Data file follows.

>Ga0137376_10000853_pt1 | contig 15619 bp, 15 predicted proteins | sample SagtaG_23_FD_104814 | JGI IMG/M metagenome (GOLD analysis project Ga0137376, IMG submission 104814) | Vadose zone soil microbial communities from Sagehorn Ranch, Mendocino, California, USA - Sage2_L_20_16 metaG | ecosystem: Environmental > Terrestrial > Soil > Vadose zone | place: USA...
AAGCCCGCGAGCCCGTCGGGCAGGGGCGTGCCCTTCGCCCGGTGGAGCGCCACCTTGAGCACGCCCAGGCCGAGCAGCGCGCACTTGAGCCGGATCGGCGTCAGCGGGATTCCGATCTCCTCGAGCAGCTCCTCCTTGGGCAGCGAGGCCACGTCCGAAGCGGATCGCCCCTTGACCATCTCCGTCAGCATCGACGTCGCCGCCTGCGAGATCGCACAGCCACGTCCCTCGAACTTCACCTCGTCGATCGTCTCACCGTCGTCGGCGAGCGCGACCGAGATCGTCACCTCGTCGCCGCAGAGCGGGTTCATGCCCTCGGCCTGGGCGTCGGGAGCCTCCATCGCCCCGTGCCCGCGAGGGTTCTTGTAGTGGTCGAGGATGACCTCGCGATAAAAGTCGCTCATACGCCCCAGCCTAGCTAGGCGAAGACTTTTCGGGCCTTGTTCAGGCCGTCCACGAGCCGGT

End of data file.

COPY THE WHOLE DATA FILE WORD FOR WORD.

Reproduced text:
>Ga0137376_10000853_pt1 | contig 15619 bp, 15 predicted proteins | sample SagtaG_23_FD_104814 | JGI IMG/M metagenome (GOLD analysis project Ga0137376, IMG submission 104814) | Vadose zone soil microbial communities from Sagehorn Ranch, Mendocino, California, USA - Sage2_L_20_16 metaG | ecosystem: Environmental > Terrestrial > Soil > Vadose zone | place: USA...
AAGCCCGCGAGCCCGTCGGGCAGGGGCGTGCCCTTCGCCCGGTGGAGCGCCACCTTGAGCACGCCCAGGCCGAGCAGCGCGCACTTGAGCCGGATCGGCGTCAGCGGGATTCCGATCTCCTCGAGCAGCTCCTCCTTGGGCAGCGAGGCCACGTCCGAAGCGGATCGCCCCTTGACCATCTCCGTCAGCATCGACGTCGCCGCCTGCGAGATCGCACAGCCACGTCCCTCGAACTTCACCTCGTCGATCGTCTCACCGTCGTCGGCGAGCGCGACCGAGATCGTCACCTCGTCGCCGCAGAGCGGGTTCATGCCCTCGGCCTGGGCGTCGGGAGCCTCCATCGCCCCGTGCCCGCGAGGGTTCTTGTAGTGGTCGAGGATGACCTCGCGATAAAAGTCGCTCATACGCCCCAGCCTAGCTAGGCGAAGACTTTTCGGGCCTTGTTCAGGCCGTCCACGAGCCGGT